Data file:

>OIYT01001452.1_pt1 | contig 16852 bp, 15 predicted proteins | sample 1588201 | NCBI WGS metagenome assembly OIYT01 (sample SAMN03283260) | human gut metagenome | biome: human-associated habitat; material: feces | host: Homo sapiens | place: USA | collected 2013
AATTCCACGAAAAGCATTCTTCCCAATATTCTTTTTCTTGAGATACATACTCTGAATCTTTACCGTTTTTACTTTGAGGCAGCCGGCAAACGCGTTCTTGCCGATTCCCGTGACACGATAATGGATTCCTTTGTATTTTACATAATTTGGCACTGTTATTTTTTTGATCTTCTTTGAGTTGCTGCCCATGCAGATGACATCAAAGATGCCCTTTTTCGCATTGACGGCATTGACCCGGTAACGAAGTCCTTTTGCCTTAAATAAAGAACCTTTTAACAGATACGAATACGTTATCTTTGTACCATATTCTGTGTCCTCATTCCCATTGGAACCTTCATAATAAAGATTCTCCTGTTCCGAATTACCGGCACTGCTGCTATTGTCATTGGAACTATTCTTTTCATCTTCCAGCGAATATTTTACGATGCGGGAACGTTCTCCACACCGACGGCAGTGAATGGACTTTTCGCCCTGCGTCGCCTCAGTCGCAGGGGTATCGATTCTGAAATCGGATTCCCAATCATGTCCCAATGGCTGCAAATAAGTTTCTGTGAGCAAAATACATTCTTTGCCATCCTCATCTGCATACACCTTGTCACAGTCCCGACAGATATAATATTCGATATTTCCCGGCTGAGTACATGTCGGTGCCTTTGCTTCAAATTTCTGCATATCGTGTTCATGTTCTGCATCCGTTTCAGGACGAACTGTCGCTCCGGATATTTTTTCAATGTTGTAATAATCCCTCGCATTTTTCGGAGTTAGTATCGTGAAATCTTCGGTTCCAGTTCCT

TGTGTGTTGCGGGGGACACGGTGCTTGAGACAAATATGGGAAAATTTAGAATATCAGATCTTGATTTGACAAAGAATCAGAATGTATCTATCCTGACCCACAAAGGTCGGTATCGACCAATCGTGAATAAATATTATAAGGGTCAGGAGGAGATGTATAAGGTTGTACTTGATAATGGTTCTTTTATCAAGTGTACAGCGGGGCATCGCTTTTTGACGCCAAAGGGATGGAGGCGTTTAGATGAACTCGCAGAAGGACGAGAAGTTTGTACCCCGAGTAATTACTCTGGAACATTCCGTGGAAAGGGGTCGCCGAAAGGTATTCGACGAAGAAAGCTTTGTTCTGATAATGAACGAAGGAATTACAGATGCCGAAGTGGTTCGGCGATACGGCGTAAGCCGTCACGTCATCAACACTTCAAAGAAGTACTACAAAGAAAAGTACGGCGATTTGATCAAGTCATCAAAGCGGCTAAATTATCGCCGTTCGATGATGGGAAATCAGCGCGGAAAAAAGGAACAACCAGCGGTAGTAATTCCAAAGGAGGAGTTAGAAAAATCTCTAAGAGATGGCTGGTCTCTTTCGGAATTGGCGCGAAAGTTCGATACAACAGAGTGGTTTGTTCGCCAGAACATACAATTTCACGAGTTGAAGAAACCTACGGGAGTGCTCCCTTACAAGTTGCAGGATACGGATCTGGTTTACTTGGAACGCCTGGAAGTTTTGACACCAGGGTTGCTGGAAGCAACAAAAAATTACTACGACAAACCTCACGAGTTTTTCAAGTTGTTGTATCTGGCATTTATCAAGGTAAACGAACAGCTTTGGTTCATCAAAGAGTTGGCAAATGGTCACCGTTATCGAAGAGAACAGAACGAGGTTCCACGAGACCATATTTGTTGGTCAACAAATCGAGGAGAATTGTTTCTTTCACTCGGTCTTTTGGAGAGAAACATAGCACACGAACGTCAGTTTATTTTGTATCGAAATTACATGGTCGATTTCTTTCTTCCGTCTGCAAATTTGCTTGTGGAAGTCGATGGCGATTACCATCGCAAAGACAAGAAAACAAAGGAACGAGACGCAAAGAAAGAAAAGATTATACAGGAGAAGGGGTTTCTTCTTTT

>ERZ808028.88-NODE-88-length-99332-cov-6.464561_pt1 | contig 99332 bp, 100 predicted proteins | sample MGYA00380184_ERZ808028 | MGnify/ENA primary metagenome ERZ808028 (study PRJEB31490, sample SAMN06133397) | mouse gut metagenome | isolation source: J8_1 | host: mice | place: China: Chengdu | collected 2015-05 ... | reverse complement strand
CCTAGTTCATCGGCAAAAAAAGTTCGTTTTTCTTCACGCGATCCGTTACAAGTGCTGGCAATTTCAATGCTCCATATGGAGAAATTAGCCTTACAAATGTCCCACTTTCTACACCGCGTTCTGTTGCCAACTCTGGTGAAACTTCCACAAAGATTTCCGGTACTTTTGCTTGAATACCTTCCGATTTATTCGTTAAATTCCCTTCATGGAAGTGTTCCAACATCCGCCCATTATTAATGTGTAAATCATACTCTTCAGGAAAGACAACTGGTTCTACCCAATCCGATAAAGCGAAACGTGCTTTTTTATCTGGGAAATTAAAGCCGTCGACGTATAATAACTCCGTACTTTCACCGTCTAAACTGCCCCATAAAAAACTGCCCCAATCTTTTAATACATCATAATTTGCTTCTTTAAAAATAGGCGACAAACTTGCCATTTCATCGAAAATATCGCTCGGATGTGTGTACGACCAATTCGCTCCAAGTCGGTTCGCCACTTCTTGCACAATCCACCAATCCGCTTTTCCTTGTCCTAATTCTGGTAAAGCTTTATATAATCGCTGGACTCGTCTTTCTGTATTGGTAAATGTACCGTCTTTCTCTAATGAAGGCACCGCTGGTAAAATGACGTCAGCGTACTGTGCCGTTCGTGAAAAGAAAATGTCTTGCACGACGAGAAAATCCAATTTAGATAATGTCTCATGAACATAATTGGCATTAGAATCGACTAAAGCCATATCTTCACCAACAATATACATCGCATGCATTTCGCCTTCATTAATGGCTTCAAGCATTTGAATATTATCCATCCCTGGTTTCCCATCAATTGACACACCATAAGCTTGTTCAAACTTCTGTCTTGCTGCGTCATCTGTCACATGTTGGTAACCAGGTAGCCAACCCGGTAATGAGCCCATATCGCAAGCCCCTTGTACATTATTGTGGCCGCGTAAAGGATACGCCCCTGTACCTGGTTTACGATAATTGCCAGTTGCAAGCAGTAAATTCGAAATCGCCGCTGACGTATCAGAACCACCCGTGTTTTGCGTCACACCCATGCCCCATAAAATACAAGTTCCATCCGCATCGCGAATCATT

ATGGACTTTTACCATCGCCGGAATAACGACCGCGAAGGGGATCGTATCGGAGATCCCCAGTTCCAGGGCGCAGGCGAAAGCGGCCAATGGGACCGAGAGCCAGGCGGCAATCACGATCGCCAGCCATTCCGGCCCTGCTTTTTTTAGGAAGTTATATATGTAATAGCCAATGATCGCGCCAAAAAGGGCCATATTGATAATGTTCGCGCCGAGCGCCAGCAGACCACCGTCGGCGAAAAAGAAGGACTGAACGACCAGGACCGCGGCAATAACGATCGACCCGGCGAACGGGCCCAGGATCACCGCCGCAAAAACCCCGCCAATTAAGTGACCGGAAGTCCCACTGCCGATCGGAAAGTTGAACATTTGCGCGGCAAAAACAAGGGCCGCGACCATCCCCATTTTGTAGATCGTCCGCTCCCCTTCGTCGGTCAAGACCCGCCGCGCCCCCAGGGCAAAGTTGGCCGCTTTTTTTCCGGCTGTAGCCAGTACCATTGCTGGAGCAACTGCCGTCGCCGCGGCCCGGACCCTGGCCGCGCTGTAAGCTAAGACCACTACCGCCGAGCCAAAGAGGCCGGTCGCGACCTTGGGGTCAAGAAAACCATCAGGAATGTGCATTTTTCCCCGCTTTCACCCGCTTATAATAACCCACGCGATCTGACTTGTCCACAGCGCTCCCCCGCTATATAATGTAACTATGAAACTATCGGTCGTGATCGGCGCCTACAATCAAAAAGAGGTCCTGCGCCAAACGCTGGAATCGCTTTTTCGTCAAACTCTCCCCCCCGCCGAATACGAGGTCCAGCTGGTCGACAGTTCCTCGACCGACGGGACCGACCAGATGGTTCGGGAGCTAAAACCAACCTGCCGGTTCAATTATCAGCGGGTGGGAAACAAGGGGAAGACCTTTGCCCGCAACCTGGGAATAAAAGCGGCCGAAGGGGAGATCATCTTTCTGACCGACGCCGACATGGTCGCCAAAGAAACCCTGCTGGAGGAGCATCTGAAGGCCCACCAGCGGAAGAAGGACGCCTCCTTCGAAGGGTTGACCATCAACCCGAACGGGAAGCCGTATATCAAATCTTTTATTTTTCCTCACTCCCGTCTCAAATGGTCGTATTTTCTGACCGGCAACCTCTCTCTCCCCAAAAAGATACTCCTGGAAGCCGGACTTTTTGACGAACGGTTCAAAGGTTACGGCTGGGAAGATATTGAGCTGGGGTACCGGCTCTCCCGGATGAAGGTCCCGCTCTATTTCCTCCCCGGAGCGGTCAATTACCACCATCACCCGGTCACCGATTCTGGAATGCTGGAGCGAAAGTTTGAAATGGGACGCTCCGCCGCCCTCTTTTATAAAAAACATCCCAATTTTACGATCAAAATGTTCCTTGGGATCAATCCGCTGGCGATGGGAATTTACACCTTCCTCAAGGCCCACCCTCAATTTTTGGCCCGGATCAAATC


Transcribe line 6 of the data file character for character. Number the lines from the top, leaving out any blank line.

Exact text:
ATGGACTTTTACCATCGCCGGAATAACGACCGCGAAGGGGATCGTATCGGAGATCCCCAGTTCCAGGGCGCAGGCGAAAGCGGCCAATGGGACCGAGAGCCAGGCGGCAATCACGATCGCCAGCCATTCCGGCCCTGCTTTTTTTAGGAAGTTATATATGTAATAGCCAATGATCGCGCCAAAAAGGGCCATATTGATAATGTTCGCGCCGAGCGCCAGCAGACCACCGTCGGCGAAAAAGAAGGACTGAACGACCAGGACCGCGGCAATAACGATCGACCCGGCGAACGGGCCCAGGATCACCGCCGCAAAAACCCCGCCAATTAAGTGACCGGAAGTCCCACTGCCGATCGGAAAGTTGAACATTTGCGCGGCAAAAACAAGGGCCGCGACCATCCCCATTTTGTAGATCGTCCGCTCCCCTTCGTCGGTCAAGACCCGCCGCGCCCCCAGGGCAAAGTTGGCCGCTTTTTTTCCGGCTGTAGCCAGTACCATTGCTGGAGCAACTGCCGTCGCCGCGGCCCGGACCCTGGCCGCGCTGTAAGCTAAGACCACTACCGCCGAGCCAAAGAGGCCGGTCGCGACCTTGGGGTCAAGAAAACCATCAGGAATGTGCATTTTTCCCCGCTTTCACCCGCTTATAATAACCCACGCGATCTGACTTGTCCACAGCGCTCCCCCGCTATATAATGTAACTATGAAACTATCGGTCGTGATCGGCGCCTACAATCAAAAAGAGGTCCTGCGCCAAACGCTGGAATCGCTTTTTCGTCAAACTCTCCCCCCCGCCGAATACGAGGTCCAGCTGGTCGACAGTTCCTCGACCGACGGGACCGACCAGATGGTTCGGGAGCTAAAACCAACCTGCCGGTTCAATTATCAGCGGGTGGGAAACAAGGGGAAGACCTTTGCCCGCAACCTGGGAATAAAAGCGGCCGAAGGGGAGATCATCTTTCTGACCGACGCCGACATGGTCGCCAAAGAAACCCTGCTGGAGGAGCATCTGAAGGCCCACCAGCGGAAGAAGGACGCCTCCTTCGAAGGGTTGACCATCAACCCGAACGGGAAGCCGTATATCAAATCTTTTATTTTTCCTCACTCCCGTCTCAAATGGTCGTATTTTCTGACCGGCAACCTCTCTCTCCCCAAAAAGATACTCCTGGAAGCCGGACTTTTTGACGAACGGTTCAAAGGTTACGGCTGGGAAGATATTGAGCTGGGGTACCGGCTCTCCCGGATGAAGGTCCCGCTCTATTTCCTCCCCGGAGCGGTCAATTACCACCATCACCCGGTCACCGATTCTGGAATGCTGGAGCGAAAGTTTGAAATGGGACGCTCCGCCGCCCTCTTTTATAAAAAACATCCCAATTTTACGATCAAAATGTTCCTTGGGATCAATCCGCTGGCGATGGGAATTTACACCTTCCTCAAGGCCCACCCTCAATTTTTGGCCCGGATCAAATC